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Russia vetoes UN demand to stop bombing of Aleppo

UN Security Council resolution would have called for end to air strikes and military flights over Syria's city of Aleppo
French Foreign Minister Jean-Marc Ayrault speaks on Saturday after UNSC voted on French-Spanish resolution on Syria at the UN headquarters in New York City (AFP)

Russia vetoed a French-drafted UN Security Council resolution on Saturday that would have demanded an end to air strikes and military flights over Syria's city of Aleppo, while a rival Russian draft text failed to get a minimum nine votes in favour.

Moscow's text was effectively the French draft with Russian amendments. It removed the demand for an end to air strikes on Aleppo and put the focus back on a failed 9 September US-Russia ceasefire deal, which was annexed to the draft.

British UN Ambassador Matthew Rycroft said ahead of the vote it would be a "bad day for Russia, but an even worse day for the people of Aleppo, because for as long as there is no council unity, there will be no end to this war".

A crackdown by Syrian President Bashar al-Assad on pro-democracy protesters in 2011 sparked a civil war and Islamic State (IS) militants have used the chaos to seize territory in Syria and Iraq. Half of Syria's 22 million people have been uprooted and more than 400,000 killed.

Assad's forces, backed by Russian warplanes and Iranian support, have been battling to capture eastern Aleppo, the rebel-held half of Syria's largest city, where more than 250,000 civilians are trapped.

The Syrian and Russian bombing campaign has escalated since the Russian-backed Syrian army launched an offensive to retake the city on 22 September.

Damascus has made significant advances in its renewed two-week-old offensive, seizing territory to the north and pushing back the front line in the city centre which had remained largely static since the rebels captured eastern districts in 2012.

But it has come at a heavy human cost.

Since the government offensive began a few days after the ceasefire collapsed, at least 290 people - mostly civilians - have been killed in rebel-held areas, 57 them children, the Syrian Observatory for Human Rights reported.

Syrian pro-government soldiers patrol area of Awijah as they advance in Aleppo's rebel-held neighbourhoods on Saturday (AFP)

And 50 civilians, including nine children, have been killed in rebel shelling on government-held areas of the city, according to the Britain-based monitoring group, which relies on a network of sources on the ground.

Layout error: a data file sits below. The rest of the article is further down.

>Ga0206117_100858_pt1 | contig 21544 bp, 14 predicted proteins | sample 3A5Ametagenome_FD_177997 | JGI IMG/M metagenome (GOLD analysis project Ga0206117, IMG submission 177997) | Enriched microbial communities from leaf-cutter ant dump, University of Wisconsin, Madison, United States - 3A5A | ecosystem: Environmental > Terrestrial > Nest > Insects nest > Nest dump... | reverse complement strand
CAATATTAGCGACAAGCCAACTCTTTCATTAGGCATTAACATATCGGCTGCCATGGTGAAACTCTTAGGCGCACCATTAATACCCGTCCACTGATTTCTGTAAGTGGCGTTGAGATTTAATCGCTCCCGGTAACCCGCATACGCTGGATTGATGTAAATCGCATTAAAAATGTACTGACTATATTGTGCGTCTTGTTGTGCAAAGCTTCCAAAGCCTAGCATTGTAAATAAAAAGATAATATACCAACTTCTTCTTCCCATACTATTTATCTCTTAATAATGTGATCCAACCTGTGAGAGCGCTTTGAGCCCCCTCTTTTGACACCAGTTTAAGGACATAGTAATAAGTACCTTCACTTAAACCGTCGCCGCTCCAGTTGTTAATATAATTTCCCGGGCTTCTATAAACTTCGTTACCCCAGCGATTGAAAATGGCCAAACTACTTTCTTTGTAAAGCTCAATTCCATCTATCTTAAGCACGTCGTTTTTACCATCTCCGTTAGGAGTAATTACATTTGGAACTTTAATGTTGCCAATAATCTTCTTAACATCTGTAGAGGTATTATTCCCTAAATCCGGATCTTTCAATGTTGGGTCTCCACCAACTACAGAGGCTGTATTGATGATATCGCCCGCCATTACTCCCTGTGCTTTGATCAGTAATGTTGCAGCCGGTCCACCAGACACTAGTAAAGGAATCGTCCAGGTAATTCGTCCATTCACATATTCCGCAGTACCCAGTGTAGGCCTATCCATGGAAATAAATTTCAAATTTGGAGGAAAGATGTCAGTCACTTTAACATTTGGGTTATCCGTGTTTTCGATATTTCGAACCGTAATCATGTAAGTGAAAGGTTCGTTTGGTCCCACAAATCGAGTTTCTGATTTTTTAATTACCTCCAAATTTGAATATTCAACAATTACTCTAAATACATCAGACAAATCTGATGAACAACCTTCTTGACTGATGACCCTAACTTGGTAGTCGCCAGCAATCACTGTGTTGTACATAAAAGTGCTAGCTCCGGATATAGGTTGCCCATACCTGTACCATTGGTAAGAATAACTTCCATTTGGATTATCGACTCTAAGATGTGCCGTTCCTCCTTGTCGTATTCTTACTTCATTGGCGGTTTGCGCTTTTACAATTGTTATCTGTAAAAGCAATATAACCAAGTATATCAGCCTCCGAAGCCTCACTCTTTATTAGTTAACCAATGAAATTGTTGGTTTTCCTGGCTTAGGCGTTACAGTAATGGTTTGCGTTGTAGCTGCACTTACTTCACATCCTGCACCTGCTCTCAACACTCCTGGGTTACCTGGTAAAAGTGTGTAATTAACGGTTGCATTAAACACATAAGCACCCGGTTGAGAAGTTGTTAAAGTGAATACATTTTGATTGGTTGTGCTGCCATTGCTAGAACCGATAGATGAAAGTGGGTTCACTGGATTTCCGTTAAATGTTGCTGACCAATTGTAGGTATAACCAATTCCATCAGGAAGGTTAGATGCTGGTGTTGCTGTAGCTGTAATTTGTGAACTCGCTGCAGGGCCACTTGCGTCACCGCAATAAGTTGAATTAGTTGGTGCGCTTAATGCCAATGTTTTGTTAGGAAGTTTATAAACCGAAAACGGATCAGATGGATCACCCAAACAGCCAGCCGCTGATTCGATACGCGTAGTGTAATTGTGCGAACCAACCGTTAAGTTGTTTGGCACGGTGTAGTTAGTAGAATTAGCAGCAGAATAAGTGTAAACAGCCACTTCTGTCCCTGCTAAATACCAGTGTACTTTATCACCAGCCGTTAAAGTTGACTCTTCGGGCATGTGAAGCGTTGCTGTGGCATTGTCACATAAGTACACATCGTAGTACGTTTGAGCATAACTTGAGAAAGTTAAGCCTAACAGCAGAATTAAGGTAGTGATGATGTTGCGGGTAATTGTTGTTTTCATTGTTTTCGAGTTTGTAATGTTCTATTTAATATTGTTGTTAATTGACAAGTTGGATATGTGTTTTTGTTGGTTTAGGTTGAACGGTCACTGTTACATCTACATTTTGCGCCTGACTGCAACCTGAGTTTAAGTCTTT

"Russia has become one of the chief purveyors of terror in Aleppo, using tactics more commonly associated with thugs than governments," US Deputy Ambassador to the United Nations David Pressman told the council.

He said Russia was "intent on allowing the killing to continue and, indeed, participating in carrying it out," and that what was needed from Moscow was "less talk and more action from them to stop the slaughter".

A UN resolution needs nine votes in favour and no vetoes to be adopted. The veto powers are the United States, France, Britain, Russia and China. The Russian text only received four votes in favour, so a veto was not needed to block it.

The French draft received 11 votes in favour, while China and Angola abstained. Venezuela joined Russia in voting against it.

It was the fifth time Russia has used its veto on a UN resolution on Syria during the more than five-year conflict.

The previous four times, China backed Moscow in protecting the Syrian government from council action, including vetoing a bid to refer the situation in Syria to the International Criminal Court.

Russia's UN Ambassador Vitaly Churkin, president of the council for October, described the dual votes on Saturday as one of the "strangest spectacles in the history of the Security Council".

"Given that the crisis in Syria is at a critical stage, when it is particularly important that there be a coordination of the political efforts of the international community, this waste of time is inadmissible," Churkin told the council.

Russia gained the support only of China, Venezuela and Egypt for its draft resolution. Angola and Uruguay abstained, while the remaining nine council members voted against.

Both the French and Russian UN draft resolutions called for a truce and humanitarian aid access throughout Syria.

"If we don't do something this town [Aleppo] will soon just be in ruins and will remain in history as a town in which the inhabitants were abandoned to their executioners," French Foreign Minister Jean-Marc Ayrault said. "If the international community does not wake up it will share the responsibility."

This article is available in French on Middle East Eye French edition.

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